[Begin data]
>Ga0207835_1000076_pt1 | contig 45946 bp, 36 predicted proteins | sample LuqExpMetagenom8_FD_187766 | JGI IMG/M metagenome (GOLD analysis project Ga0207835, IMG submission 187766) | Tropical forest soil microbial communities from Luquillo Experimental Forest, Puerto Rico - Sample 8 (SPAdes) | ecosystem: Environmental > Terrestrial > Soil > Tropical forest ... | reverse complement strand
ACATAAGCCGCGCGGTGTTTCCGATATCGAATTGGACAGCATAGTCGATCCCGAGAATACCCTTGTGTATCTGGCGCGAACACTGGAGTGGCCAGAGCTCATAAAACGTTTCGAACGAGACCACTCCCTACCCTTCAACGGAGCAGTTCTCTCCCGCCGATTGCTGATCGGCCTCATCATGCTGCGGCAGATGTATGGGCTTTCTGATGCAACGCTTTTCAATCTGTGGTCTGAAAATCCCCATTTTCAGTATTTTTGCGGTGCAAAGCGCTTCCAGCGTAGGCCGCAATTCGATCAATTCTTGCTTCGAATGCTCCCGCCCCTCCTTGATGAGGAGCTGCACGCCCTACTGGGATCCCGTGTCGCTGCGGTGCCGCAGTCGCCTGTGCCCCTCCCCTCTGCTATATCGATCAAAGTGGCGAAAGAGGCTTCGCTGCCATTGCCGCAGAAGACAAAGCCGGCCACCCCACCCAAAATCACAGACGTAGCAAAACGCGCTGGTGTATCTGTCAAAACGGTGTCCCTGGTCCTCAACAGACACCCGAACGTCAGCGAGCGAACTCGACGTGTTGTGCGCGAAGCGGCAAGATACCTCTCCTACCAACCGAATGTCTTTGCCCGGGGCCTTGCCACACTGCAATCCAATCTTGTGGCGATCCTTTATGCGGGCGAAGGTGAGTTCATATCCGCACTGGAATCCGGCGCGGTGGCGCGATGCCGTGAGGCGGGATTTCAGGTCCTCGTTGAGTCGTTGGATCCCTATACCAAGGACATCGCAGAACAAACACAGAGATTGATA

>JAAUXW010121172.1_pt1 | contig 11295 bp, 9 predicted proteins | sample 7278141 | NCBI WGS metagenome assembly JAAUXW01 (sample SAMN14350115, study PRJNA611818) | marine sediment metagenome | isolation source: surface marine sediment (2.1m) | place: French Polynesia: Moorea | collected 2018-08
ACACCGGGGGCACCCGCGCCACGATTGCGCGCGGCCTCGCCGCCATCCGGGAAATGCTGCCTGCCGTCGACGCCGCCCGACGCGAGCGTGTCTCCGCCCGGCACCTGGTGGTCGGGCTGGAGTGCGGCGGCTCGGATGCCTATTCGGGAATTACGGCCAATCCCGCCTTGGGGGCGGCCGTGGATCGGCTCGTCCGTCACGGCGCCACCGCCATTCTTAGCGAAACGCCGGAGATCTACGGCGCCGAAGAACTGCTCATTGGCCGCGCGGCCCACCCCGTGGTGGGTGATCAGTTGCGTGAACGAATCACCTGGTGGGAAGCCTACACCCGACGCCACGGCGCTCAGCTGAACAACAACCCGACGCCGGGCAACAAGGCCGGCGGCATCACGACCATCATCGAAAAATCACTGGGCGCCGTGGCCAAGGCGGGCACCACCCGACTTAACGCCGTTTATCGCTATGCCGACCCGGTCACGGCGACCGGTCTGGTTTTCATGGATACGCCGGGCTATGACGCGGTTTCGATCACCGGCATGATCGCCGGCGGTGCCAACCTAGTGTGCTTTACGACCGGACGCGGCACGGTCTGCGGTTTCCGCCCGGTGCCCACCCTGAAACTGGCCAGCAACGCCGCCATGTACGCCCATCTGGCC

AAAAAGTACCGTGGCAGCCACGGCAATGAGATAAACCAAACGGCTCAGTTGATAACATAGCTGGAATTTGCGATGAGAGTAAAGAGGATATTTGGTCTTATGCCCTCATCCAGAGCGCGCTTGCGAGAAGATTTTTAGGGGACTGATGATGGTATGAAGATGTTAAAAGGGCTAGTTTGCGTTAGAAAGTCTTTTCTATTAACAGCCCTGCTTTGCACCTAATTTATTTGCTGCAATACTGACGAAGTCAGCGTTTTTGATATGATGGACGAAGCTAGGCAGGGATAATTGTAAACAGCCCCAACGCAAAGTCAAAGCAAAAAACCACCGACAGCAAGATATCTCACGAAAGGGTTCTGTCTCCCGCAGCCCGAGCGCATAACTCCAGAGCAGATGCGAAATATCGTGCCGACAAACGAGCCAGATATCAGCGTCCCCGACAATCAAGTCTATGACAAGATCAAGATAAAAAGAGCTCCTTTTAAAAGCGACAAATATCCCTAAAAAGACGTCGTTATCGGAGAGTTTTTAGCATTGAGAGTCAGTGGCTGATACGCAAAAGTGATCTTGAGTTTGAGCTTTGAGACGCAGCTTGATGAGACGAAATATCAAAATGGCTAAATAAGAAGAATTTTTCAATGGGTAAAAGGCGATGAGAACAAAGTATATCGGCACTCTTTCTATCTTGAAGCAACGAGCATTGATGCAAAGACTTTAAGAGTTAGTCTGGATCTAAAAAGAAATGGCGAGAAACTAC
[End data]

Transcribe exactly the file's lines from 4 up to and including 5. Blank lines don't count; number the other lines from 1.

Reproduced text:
ACACCGGGGGCACCCGCGCCACGATTGCGCGCGGCCTCGCCGCCATCCGGGAAATGCTGCCTGCCGTCGACGCCGCCCGACGCGAGCGTGTCTCCGCCCGGCACCTGGTGGTCGGGCTGGAGTGCGGCGGCTCGGATGCCTATTCGGGAATTACGGCCAATCCCGCCTTGGGGGCGGCCGTGGATCGGCTCGTCCGTCACGGCGCCACCGCCATTCTTAGCGAAACGCCGGAGATCTACGGCGCCGAAGAACTGCTCATTGGCCGCGCGGCCCACCCCGTGGTGGGTGATCAGTTGCGTGAACGAATCACCTGGTGGGAAGCCTACACCCGACGCCACGGCGCTCAGCTGAACAACAACCCGACGCCGGGCAACAAGGCCGGCGGCATCACGACCATCATCGAAAAATCACTGGGCGCCGTGGCCAAGGCGGGCACCACCCGACTTAACGCCGTTTATCGCTATGCCGACCCGGTCACGGCGACCGGTCTGGTTTTCATGGATACGCCGGGCTATGACGCGGTTTCGATCACCGGCATGATCGCCGGCGGTGCCAACCTAGTGTGCTTTACGACCGGACGCGGCACGGTCTGCGGTTTCCGCCCGGTGCCCACCCTGAAACTGGCCAGCAACGCCGCCATGTACGCCCATCTGGCC

AAAAAGTACCGTGGCAGCCACGGCAATGAGATAAACCAAACGGCTCAGTTGATAACATAGCTGGAATTTGCGATGAGAGTAAAGAGGATATTTGGTCTTATGCCCTCATCCAGAGCGCGCTTGCGAGAAGATTTTTAGGGGACTGATGATGGTATGAAGATGTTAAAAGGGCTAGTTTGCGTTAGAAAGTCTTTTCTATTAACAGCCCTGCTTTGCACCTAATTTATTTGCTGCAATACTGACGAAGTCAGCGTTTTTGATATGATGGACGAAGCTAGGCAGGGATAATTGTAAACAGCCCCAACGCAAAGTCAAAGCAAAAAACCACCGACAGCAAGATATCTCACGAAAGGGTTCTGTCTCCCGCAGCCCGAGCGCATAACTCCAGAGCAGATGCGAAATATCGTGCCGACAAACGAGCCAGATATCAGCGTCCCCGACAATCAAGTCTATGACAAGATCAAGATAAAAAGAGCTCCTTTTAAAAGCGACAAATATCCCTAAAAAGACGTCGTTATCGGAGAGTTTTTAGCATTGAGAGTCAGTGGCTGATACGCAAAAGTGATCTTGAGTTTGAGCTTTGAGACGCAGCTTGATGAGACGAAATATCAAAATGGCTAAATAAGAAGAATTTTTCAATGGGTAAAAGGCGATGAGAACAAAGTATATCGGCACTCTTTCTATCTTGAAGCAACGAGCATTGATGCAAAGACTTTAAGAGTTAGTCTGGATCTAAAAAGAAATGGCGAGAAACTAC